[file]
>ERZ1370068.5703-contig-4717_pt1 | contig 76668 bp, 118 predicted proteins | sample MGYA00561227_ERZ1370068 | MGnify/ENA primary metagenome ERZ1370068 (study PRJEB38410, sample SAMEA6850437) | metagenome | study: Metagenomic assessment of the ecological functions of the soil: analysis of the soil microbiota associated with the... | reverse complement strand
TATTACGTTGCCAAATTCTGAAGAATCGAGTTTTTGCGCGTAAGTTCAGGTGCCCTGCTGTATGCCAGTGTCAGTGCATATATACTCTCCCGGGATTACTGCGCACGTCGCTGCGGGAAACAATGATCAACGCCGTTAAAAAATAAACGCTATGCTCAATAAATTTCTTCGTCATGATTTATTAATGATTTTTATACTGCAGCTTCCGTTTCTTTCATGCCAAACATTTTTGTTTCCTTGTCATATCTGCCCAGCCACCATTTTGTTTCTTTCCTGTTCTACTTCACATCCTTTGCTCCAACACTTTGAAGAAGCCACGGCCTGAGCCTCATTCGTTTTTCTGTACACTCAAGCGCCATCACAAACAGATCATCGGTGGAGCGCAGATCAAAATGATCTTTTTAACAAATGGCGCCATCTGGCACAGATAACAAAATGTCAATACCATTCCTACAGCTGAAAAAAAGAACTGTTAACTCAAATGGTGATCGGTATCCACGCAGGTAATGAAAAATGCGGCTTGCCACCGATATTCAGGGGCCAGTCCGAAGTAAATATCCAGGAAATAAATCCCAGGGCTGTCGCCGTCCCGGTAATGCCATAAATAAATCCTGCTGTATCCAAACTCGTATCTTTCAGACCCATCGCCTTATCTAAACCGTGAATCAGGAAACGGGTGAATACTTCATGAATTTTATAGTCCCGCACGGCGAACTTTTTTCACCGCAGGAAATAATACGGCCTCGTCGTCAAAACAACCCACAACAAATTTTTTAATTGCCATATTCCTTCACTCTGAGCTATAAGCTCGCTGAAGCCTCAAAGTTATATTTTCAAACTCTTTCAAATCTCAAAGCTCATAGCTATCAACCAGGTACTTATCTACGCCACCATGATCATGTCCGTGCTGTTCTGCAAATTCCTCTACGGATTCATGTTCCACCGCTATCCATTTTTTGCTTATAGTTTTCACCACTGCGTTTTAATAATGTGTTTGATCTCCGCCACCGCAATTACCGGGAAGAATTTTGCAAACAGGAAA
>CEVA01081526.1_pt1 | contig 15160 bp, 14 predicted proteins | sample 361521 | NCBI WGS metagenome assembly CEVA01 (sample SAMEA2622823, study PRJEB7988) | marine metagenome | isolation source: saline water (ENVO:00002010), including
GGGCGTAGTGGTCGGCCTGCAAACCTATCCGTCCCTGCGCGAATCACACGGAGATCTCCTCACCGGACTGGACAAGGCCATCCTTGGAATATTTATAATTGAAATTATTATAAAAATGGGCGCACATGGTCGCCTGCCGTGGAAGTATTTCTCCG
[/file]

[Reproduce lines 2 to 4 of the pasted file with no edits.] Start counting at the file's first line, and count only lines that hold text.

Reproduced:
TATTACGTTGCCAAATTCTGAAGAATCGAGTTTTTGCGCGTAAGTTCAGGTGCCCTGCTGTATGCCAGTGTCAGTGCATATATACTCTCCCGGGATTACTGCGCACGTCGCTGCGGGAAACAATGATCAACGCCGTTAAAAAATAAACGCTATGCTCAATAAATTTCTTCGTCATGATTTATTAATGATTTTTATACTGCAGCTTCCGTTTCTTTCATGCCAAACATTTTTGTTTCCTTGTCATATCTGCCCAGCCACCATTTTGTTTCTTTCCTGTTCTACTTCACATCCTTTGCTCCAACACTTTGAAGAAGCCACGGCCTGAGCCTCATTCGTTTTTCTGTACACTCAAGCGCCATCACAAACAGATCATCGGTGGAGCGCAGATCAAAATGATCTTTTTAACAAATGGCGCCATCTGGCACAGATAACAAAATGTCAATACCATTCCTACAGCTGAAAAAAAGAACTGTTAACTCAAATGGTGATCGGTATCCACGCAGGTAATGAAAAATGCGGCTTGCCACCGATATTCAGGGGCCAGTCCGAAGTAAATATCCAGGAAATAAATCCCAGGGCTGTCGCCGTCCCGGTAATGCCATAAATAAATCCTGCTGTATCCAAACTCGTATCTTTCAGACCCATCGCCTTATCTAAACCGTGAATCAGGAAACGGGTGAATACTTCATGAATTTTATAGTCCCGCACGGCGAACTTTTTTCACCGCAGGAAATAATACGGCCTCGTCGTCAAAACAACCCACAACAAATTTTTTAATTGCCATATTCCTTCACTCTGAGCTATAAGCTCGCTGAAGCCTCAAAGTTATATTTTCAAACTCTTTCAAATCTCAAAGCTCATAGCTATCAACCAGGTACTTATCTACGCCACCATGATCATGTCCGTGCTGTTCTGCAAATTCCTCTACGGATTCATGTTCCACCGCTATCCATTTTTTGCTTATAGTTTTCACCACTGCGTTTTAATAATGTGTTTGATCTCCGCCACCGCAATTACCGGGAAGAATTTTGCAAACAGGAAA
>CEVA01081526.1_pt1 | contig 15160 bp, 14 predicted proteins | sample 361521 | NCBI WGS metagenome assembly CEVA01 (sample SAMEA2622823, study PRJEB7988) | marine metagenome | isolation source: saline water (ENVO:00002010), including
GGGCGTAGTGGTCGGCCTGCAAACCTATCCGTCCCTGCGCGAATCACACGGAGATCTCCTCACCGGACTGGACAAGGCCATCCTTGGAATATTTATAATTGAAATTATTATAAAAATGGGCGCACATGGTCGCCTGCCGTGGAAGTATTTCTCCG